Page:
An Irish whisky finished in a Saint Julien appellation in Bordeaux wine? I admit it does sound a bit far fetched, but this is what we’re about to taste today. If you’re not a wine buff, some information about Léoville Barton : It is set in the heart of the Saint Julien appellation in Bordeaux, one of the most revered winemaking regions in the world, Léoville Barton is a grand cru Château renowned for producing world class wine. Léoville Barton is overseen today by Anthony and Lilian Barton, direct descendants of Thomas Barton, a ‘Wine Geese’ winemaker who founded a wine merchant company in 1725, after migrating from his native Ireland.
This green spot is initially matured in a traditional mix of ex-Oloroso sherry, new Bourbon and ex-Bourbon barrels the whiskeys were then transferred into the ex-Bordeaux wine casks for between 12 and 24 months.
Nose: Sour sweet notes with grape peel, vanilla and orchard fruit (mainly peach) some red apple , hints of grappa and perfumed eau de vie.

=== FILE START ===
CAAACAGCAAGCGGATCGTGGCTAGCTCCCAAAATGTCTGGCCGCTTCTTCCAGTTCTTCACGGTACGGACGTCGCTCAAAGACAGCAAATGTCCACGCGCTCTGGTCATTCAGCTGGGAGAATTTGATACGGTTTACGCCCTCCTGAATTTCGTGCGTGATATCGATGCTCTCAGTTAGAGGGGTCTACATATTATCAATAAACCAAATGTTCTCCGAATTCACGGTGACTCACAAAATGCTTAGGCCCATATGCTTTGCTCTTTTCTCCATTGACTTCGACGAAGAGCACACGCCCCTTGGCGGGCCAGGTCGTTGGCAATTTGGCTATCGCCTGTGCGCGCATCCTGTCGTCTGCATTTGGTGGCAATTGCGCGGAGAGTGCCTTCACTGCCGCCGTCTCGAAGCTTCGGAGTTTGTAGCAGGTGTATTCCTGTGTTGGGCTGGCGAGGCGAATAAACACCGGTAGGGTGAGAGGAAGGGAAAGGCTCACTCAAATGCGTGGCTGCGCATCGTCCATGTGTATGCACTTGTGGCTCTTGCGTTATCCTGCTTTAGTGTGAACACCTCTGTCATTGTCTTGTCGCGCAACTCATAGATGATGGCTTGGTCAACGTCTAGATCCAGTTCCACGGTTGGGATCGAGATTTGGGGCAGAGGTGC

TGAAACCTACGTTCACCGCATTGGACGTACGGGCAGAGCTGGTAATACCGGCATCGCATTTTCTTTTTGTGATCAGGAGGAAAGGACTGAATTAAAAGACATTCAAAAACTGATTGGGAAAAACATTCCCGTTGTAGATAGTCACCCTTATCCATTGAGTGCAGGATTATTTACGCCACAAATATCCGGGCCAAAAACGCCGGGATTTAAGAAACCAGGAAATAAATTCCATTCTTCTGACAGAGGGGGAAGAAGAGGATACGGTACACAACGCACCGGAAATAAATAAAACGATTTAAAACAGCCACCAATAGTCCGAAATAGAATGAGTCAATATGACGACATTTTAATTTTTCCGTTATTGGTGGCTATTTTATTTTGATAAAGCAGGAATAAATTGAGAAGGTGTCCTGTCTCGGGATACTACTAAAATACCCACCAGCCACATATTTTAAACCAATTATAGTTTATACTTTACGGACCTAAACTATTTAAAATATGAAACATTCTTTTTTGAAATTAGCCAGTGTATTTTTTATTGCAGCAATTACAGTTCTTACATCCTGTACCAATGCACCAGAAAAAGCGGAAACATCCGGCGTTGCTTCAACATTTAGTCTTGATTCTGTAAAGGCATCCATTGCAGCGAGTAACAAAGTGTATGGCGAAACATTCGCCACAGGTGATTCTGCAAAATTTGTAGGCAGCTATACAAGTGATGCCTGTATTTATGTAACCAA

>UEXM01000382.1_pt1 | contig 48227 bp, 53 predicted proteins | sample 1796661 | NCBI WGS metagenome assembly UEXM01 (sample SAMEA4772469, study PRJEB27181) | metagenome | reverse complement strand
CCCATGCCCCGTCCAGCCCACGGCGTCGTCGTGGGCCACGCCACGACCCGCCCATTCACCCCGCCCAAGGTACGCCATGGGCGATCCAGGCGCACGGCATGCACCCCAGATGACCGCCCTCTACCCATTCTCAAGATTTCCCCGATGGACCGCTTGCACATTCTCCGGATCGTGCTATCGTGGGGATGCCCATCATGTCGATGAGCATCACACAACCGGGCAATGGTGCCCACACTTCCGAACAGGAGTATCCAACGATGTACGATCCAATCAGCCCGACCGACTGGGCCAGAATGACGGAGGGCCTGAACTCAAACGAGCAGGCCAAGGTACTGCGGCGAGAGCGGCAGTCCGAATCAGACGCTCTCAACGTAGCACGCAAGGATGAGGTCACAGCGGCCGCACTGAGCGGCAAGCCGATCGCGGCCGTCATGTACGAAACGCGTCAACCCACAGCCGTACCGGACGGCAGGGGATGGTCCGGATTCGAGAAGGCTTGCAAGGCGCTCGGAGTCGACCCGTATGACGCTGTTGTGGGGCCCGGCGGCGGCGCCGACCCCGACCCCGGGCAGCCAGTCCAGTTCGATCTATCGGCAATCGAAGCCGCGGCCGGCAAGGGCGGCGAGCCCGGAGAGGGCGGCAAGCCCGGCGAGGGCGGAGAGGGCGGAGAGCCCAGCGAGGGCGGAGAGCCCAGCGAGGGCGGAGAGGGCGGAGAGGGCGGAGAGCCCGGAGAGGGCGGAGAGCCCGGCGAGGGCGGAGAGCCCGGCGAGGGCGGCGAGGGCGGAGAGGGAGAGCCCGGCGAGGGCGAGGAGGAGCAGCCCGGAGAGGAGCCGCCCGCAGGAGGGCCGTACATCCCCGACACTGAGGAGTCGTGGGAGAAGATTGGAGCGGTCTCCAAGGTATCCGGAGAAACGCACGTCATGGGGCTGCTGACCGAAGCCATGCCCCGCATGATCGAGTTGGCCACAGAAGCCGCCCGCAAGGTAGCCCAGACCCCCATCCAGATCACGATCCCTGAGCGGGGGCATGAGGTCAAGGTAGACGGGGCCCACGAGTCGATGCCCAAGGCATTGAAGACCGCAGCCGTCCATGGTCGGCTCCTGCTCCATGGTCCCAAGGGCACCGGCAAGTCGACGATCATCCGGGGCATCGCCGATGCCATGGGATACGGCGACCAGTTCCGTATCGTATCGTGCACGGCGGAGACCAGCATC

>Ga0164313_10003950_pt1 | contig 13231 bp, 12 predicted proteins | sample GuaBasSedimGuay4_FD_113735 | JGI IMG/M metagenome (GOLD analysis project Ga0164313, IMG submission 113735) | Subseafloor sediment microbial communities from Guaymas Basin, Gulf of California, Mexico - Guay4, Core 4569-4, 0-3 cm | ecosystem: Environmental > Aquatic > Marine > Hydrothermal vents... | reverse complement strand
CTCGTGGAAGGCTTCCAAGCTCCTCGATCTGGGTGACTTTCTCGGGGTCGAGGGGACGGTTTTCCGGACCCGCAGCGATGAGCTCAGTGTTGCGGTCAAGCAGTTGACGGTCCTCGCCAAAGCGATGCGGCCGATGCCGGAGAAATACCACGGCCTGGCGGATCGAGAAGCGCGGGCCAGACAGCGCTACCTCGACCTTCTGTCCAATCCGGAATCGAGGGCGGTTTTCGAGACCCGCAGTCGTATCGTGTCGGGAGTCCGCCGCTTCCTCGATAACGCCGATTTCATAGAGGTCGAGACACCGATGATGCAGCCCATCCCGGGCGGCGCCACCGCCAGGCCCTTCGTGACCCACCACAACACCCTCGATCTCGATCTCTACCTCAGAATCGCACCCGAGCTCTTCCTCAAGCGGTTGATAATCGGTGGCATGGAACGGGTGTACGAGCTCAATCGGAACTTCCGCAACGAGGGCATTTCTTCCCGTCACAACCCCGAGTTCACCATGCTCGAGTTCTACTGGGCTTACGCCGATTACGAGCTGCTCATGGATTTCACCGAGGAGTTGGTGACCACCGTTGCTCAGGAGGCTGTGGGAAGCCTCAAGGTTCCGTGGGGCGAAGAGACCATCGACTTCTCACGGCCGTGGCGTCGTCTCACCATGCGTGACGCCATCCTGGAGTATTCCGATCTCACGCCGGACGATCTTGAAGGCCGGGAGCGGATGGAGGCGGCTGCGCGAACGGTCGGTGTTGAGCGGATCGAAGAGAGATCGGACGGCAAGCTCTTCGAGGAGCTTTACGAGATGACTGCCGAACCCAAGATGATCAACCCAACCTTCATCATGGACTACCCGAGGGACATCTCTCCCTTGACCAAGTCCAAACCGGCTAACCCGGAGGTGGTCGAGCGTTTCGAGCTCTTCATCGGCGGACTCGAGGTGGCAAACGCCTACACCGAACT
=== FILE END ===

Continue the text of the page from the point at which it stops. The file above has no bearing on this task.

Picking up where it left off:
Palate: spicy with pepper and mild chilly on entry , then getting fruitier with grapefruit , berries and a bitter oaky note, clove and macadamia nut.
Finish: Dry, tannins and grapefruit pith.
This is a nice change from the basic Green spot I’ve tasted a few times (guest notes here), with an added dimension and quite some wine effect. If you’re not a fan of wine finishes I urge you to skip this one, but on the other hand if you do not mind a few wine-y notes, you’re in for some fun. It’s not overpowering, and does add a fruity / tannin-y edge, some would love. I am not sure where I stand on this one, it’s good but I would not buy a full bottle myself. For me the Original was nicer, marginally nicer, but still.
Official sample provided by Middleton distillery
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